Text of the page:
Adele, Misty, Susan, Allure ... How nice you all are! Thank you for contributing your thoughts to today's blog experience!

Mary J., wow, 50!!!! YOU should be the one giving advice. :-) Thanks for keeping the Trues loop going strong!

Pamela, just to put things in perspective for you ... I have LAST RESORT: MARRIAGE on my keeper shelf. Wanna trade places??? lol

For everyone writing shorts ... POWER ON!


Pamela Stone said...

Thanks, Janice. You are so sweet. I'm glad you enjoyed Last Resort: Marriage. I actually thought about trying to write shorts, but I just don't have the talent to do it.

Cara Marsi said...

I just got back from meeting with my critique group. I'm amazed at all the wonderful comments. Thank you all for visiting and for posting. It's so thrilling to have this kind of support from our fellow authors.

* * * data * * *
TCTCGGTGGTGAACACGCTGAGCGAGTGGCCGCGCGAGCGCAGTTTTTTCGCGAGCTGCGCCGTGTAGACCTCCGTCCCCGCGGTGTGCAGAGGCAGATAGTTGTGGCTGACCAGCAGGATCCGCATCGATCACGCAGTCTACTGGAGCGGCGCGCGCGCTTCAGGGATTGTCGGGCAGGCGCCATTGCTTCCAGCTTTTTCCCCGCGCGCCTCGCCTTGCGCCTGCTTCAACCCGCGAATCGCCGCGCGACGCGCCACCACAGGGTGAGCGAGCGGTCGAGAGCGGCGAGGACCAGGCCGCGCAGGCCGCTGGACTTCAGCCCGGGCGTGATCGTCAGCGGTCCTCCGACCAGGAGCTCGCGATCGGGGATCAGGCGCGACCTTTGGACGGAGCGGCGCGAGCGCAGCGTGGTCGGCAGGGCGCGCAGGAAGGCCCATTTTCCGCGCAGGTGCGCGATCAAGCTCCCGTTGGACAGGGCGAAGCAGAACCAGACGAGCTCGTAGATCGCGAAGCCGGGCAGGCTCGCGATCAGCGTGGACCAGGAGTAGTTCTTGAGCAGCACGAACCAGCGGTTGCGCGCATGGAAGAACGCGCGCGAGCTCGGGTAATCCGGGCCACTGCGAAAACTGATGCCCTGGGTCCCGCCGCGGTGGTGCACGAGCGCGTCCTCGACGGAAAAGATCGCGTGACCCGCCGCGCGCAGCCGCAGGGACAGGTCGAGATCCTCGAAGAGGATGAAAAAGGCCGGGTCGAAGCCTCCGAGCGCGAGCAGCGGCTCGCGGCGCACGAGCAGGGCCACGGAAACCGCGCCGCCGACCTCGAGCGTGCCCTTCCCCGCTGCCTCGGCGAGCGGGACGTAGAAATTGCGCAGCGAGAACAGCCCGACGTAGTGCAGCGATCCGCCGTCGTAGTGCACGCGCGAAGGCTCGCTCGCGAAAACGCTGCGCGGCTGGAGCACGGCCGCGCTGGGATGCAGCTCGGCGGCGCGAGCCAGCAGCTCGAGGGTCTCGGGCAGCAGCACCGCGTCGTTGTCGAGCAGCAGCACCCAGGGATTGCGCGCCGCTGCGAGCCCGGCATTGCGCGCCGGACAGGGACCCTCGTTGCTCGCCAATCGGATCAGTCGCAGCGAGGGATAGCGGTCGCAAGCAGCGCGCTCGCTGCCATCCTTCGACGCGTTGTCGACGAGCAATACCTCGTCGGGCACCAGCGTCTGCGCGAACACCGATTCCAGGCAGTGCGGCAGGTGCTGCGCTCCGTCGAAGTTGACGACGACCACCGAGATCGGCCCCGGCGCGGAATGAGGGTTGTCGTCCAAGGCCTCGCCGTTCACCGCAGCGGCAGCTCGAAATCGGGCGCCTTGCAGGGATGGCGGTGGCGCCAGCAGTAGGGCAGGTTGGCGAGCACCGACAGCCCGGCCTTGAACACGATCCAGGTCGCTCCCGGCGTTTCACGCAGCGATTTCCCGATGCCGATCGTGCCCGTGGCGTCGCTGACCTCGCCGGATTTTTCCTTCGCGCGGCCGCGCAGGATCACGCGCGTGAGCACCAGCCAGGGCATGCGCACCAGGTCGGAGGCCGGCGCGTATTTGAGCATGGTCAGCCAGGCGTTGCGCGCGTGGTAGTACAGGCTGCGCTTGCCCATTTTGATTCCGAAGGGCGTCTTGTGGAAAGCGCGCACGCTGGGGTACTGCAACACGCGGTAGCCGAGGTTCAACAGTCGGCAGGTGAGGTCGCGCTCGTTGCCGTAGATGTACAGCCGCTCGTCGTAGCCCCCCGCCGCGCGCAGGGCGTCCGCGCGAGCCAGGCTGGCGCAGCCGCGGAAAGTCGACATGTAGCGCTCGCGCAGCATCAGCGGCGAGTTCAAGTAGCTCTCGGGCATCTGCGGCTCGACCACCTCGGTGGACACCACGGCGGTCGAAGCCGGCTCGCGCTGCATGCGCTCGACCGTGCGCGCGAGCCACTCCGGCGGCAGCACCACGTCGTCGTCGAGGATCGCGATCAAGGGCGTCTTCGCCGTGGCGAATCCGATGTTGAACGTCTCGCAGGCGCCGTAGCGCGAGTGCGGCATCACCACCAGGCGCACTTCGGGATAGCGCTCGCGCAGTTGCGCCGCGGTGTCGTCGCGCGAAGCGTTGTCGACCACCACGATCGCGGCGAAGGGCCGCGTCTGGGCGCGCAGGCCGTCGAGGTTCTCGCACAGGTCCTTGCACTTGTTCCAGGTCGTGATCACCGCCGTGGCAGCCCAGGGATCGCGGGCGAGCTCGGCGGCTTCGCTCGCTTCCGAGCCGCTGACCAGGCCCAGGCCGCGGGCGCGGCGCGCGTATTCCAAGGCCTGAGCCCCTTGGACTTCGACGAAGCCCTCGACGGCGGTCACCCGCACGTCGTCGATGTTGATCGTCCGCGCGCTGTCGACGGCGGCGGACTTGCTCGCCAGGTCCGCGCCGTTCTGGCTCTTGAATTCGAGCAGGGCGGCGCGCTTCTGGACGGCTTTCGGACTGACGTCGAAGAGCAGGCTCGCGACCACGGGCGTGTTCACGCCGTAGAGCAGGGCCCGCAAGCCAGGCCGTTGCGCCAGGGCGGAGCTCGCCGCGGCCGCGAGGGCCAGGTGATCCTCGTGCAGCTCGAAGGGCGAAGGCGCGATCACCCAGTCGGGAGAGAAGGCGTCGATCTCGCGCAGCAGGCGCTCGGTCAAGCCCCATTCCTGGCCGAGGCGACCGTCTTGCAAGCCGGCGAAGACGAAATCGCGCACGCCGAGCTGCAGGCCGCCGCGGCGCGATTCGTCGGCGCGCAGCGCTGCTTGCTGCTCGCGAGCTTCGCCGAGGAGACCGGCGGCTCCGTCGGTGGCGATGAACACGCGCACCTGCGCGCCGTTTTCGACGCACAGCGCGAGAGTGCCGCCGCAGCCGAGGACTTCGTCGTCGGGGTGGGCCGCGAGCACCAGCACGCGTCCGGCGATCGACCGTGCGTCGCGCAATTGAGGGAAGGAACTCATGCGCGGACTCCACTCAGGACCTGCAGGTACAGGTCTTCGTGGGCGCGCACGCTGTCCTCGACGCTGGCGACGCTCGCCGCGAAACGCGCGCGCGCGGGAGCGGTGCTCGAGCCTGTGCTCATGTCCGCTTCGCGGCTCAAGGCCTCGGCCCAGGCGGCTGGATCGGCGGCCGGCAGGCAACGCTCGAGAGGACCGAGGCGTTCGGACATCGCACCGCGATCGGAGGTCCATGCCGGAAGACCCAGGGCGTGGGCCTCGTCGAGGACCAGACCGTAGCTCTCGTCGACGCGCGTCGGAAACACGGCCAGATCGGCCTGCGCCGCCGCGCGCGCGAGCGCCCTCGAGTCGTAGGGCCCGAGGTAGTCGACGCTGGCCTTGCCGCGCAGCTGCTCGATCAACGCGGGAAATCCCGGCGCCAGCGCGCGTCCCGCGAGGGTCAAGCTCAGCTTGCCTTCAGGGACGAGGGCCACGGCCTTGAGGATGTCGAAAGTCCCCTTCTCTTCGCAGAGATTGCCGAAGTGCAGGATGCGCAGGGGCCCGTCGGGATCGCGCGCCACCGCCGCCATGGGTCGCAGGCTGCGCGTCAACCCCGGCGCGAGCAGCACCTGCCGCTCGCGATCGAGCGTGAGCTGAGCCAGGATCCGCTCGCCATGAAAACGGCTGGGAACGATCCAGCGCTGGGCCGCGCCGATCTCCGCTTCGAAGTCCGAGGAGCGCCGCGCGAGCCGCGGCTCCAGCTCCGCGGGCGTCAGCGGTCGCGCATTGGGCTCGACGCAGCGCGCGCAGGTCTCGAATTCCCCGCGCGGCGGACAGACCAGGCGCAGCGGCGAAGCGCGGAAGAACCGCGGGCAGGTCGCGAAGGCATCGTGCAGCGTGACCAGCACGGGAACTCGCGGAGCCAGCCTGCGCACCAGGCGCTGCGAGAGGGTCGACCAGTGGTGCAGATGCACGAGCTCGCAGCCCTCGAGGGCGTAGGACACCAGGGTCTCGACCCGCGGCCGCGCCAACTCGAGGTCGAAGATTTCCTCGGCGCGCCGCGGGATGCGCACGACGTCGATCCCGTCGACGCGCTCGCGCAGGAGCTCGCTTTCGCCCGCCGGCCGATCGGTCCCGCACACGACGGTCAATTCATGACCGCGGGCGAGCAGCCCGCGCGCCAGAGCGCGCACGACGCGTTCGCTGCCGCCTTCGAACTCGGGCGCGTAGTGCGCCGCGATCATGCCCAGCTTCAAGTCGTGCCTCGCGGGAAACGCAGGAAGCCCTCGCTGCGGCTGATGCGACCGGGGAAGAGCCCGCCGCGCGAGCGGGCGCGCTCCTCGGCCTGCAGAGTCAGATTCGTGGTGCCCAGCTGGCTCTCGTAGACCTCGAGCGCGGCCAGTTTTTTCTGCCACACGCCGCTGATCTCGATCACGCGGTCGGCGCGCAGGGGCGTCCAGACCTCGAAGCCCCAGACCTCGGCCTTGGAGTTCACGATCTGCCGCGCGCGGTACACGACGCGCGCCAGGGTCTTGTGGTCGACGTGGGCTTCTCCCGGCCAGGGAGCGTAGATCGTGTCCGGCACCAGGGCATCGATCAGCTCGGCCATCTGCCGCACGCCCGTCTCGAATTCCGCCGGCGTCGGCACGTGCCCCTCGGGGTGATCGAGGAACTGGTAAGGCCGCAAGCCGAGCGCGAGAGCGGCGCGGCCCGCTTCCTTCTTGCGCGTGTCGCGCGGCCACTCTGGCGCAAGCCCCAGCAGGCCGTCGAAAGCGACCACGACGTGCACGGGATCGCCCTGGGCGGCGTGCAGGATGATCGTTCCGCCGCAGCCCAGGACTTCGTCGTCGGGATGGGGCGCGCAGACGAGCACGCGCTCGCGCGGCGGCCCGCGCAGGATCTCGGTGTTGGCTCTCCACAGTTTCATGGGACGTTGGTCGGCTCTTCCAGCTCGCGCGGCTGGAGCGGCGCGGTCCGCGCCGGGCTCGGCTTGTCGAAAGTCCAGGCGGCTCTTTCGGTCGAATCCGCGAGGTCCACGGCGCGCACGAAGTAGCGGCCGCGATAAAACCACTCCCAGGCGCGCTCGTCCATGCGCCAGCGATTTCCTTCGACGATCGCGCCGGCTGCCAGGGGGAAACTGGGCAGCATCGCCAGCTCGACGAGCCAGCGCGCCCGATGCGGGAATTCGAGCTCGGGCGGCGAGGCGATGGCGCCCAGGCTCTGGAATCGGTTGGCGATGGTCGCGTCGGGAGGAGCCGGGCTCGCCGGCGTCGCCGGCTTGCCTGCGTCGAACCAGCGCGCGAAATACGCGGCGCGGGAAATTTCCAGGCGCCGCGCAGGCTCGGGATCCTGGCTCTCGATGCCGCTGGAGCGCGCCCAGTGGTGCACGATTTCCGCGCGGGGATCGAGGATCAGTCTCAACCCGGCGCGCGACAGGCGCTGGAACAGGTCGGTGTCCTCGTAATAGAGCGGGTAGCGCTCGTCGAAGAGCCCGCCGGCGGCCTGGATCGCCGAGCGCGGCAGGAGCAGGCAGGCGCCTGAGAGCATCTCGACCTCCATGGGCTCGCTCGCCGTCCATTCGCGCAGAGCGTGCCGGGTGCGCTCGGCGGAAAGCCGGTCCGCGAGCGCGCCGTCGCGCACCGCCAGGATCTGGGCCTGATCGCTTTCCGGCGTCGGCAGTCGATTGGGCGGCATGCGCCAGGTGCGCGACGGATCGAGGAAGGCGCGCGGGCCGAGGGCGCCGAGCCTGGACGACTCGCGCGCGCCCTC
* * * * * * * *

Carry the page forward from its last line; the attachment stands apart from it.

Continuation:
Michelle Miles said...

Great interview, ladies! I enjoyed reading about your exploits in shorts. ;) I certainly can't write them and I admire all of you for being able to do it. :)

Author said...

Thanks, Michelle. But you do write novellas. You are great!

Anonymous said...

Thank you, Michelle! It's been fun, hanging out with my sister shortsters. :-)

Vicki, thank you again for having me. Best wishes to you, Cara, Marilyn and all the other writers who visited. May there be many writing successes in your future!


Shirley said...

I guess getting the daily digest on most loops, actually puts me "out of the loop" on some things. So as usual, I'm a day late seeing this blog.

Lots of great advice ladies. I also am a short writer, hoping for a novel contract one day.